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Why D.C. Is Hot for Geothermal

Drill, baby, drill.

The Capitol and geothermal energy.
Heatmap Illustration/Getty Images

The political coalition that has been assembled in support of advanced geothermal is bipartisan, but uni-regional: If you drew a broad strip from Las Vegas to Albuquerque and then dragged it north to the Canadian border, you would envelop Utah and Idaho (not to mention Arizona and big chunks of Wyoming and Montana). This stretch of John McPhee country includes some of biggest swaths of federal land — and some of the hottest rocks beneath it — in the country.

And so Senators Martin Heinrich of New Mexico, Catherine Cortez Masto of Nevada, Mike Lee of Utah, and James Risch of Idaho have found themselves crossing party lines, working together on a bill to encourage more production of geothermal energy, which the unique contours of this area make (potentially) especially abundant.

The Geothermal Energy Optimization Act, introduced last week, is a kind of test case for how a bipartisan energy policy could work. It combines deregulation with support for a non-carbon energy resource that leans heavily on expertise in the oil and gas industry while also not committing to any new spending.

But the bill isn’t just a victory for bipartisanship, it’s also a victory of geology. Thanks to tens of millions of years of plates sliding beneath each other and mountains collapsing, “you have a relatively thin crust before you get to that heat,” as Ben Serrurier, head of government affairs at Fervo, the enhanced geothermal startup, told me. (Fervo has operations in both Nevada and Utah.)

The bill would establish a “categorical exclusion” from environmental reviews under the National Environmental Policy Act for some geothermal activity, including exploration, i.e. the drilling of wells to see whether a particular site is suitable for a geothermal project.

The law would both expand a provision of the Energy Policy Act of 2005, which established a categorical exclusion for some oil and gas projects, and write up a new one especially for geothermal. The bill would also require the Bureau of Land Management to have regular geothermal lease sales.

The 2005 bill was written at a time when an oil-industry-friendly White House wanted to make the country more energy self-sufficient, and deregulation oil and gas activities was an obvious way to do so. The GEO Act comes during another period of intense interest in energy policy, but not one in which the paramount goal is smoothing away obstacles to hydrocarbon extraction. Today, the United States is the biggest oil and gas producer in the world (thanks to hydraulic fracturing and horizontal drilling, technology that’s used in “enhanced” geothermal energy projects) and both the White House and the Democratic Party are friendly to non-carbon energy.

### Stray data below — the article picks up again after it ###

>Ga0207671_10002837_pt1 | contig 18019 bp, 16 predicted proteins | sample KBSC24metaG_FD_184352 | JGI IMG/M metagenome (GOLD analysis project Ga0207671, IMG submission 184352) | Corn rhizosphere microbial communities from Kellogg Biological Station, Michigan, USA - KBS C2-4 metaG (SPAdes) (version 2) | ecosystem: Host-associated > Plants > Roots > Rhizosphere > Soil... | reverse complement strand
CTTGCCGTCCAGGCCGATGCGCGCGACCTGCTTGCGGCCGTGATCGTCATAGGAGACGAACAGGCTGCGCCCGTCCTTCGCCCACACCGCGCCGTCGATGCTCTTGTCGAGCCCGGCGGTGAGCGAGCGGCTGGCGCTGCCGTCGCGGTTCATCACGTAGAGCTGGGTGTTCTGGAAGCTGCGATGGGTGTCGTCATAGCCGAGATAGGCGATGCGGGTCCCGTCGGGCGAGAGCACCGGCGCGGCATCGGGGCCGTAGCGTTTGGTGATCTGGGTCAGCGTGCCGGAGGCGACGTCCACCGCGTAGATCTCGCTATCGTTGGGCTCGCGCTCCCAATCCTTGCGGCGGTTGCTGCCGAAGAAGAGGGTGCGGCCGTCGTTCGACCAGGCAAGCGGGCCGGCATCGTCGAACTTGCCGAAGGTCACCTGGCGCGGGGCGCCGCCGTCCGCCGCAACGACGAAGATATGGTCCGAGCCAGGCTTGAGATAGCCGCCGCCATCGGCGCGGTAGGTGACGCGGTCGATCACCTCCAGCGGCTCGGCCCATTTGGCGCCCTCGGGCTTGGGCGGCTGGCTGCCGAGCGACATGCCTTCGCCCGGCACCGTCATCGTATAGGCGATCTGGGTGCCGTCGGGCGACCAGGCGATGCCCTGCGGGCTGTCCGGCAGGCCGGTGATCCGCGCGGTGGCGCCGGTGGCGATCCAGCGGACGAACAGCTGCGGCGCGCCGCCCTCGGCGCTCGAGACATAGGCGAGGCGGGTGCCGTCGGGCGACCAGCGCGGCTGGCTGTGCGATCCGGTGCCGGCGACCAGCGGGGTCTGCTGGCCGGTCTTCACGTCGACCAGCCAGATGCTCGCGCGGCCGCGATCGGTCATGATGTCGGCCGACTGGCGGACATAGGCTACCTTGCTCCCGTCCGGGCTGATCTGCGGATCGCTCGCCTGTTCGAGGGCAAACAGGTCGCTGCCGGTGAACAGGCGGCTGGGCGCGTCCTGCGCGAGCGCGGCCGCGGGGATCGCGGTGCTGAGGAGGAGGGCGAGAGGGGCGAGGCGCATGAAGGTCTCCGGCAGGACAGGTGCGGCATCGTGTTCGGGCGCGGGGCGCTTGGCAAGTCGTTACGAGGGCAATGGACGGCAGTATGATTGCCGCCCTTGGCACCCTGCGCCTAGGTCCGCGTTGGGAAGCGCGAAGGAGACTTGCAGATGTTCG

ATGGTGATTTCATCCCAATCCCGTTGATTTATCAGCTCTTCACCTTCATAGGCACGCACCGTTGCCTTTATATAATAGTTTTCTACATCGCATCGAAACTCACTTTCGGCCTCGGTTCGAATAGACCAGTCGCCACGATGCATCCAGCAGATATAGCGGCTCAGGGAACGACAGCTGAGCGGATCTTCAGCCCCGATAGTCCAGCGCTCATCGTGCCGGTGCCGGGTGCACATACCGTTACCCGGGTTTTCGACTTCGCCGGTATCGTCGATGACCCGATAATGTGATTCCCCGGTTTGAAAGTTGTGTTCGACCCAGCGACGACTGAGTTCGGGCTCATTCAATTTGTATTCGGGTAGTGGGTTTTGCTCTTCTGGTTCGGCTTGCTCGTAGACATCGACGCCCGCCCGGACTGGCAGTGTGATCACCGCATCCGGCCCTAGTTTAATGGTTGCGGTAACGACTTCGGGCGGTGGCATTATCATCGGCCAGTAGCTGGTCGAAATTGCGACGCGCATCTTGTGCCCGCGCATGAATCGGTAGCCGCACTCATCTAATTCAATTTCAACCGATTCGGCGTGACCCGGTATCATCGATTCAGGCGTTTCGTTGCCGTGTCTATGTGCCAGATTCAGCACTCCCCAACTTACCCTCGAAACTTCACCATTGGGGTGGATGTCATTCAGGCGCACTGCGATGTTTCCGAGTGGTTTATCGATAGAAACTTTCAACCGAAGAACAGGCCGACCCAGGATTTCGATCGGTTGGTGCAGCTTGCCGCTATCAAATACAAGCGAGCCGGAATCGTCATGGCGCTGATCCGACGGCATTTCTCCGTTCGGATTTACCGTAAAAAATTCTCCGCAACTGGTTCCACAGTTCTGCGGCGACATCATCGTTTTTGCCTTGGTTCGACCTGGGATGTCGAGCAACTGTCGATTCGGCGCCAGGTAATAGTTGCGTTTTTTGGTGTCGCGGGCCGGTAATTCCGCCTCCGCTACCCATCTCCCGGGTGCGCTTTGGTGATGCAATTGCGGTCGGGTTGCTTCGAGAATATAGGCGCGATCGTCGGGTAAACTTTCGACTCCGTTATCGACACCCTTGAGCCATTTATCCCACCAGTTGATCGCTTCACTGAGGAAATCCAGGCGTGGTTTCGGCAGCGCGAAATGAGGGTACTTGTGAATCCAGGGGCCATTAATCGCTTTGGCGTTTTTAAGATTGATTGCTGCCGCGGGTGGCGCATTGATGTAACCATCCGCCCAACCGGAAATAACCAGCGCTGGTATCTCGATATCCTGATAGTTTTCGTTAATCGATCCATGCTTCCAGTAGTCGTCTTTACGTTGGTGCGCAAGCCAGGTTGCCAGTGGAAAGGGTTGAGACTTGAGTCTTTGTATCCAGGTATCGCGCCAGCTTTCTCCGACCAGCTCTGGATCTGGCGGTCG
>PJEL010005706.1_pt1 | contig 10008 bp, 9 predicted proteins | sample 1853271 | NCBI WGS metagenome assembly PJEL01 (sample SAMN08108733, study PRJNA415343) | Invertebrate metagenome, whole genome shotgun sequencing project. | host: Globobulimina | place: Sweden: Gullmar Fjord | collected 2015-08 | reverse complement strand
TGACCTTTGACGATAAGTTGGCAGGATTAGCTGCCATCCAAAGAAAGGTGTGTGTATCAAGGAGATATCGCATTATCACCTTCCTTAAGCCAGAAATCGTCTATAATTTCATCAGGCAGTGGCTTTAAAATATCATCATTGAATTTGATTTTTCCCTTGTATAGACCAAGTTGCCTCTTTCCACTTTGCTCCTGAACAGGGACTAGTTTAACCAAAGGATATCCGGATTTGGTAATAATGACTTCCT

But while existing tax credits have been successful in boosting wind and solar deployment, there is still need for so-called “clean firm” technologies, energy resources that can provide power at all hours of the day, no matter the weather.

By speeding up and adding some certainty to the permitting process, the bill’s provisions would “enable us to raise capital and move forward with more projects on a faster timeline,” explained Serrurier. “We already face challenges trying to raise project finance,” he said. “Then we show them the permitting timeline.”

The bill would also create a “strike team” within the BLM that could advise field offices and staff on how to process and deal with geothermal permits. “The agency needs to implement it — and care about implementing — for it to work out well,” Aidan Mackenzie, a fellow at the Institute for Progress, told me.

The bill is a small-bore example of the biggest yawning gap in post-Inflation Reduction Act energy policy: permitting reform. While it’s often discussed in the context of building new transmission lines necessary to connect IRA-subsidized clean energy projects to energy consumers, permitting reform would also be a boon to emerging energy resources like geothermal.

In an emailed statement, Senator Heinrich touted New Mexico’s geothermal progress. “Accelerating the adoption of geothermal energy nationwide is key to unlock a clean energy independent future, lower costs for working Americans, and create more high-quality jobs that New Mexicans can build their families around,” he said.

In theory, at least, the GEO Act seems like something that could actually pass in this Congress. After all, Republicans tend to support removing regulatory fetters from energy projects, especially energy projects involving drilling, and Republicans in the Mountain West really, really like telling the BLM not to raise too many hackles when it comes to drilling.

“Geothermal has been kinda bipartisan for a while,” Mackenzie said. “Bipartisan in the sense that everyone kinda supports it and no one is willing to take it along.” But that may be starting to change. “Recent news has made it feel a bit more real to folks,” he said. “Like, it’s a real industry that could be in our state.”

Matthew Zeitlin

Matthew is a correspondent at Heatmap. Previously he was an economics reporter at Grid, where he covered macroeconomics and energy, and a business reporter at BuzzFeed News, where he covered finance. He has written for The New York Times, the Guardian, Barron's, and New York Magazine. Read More

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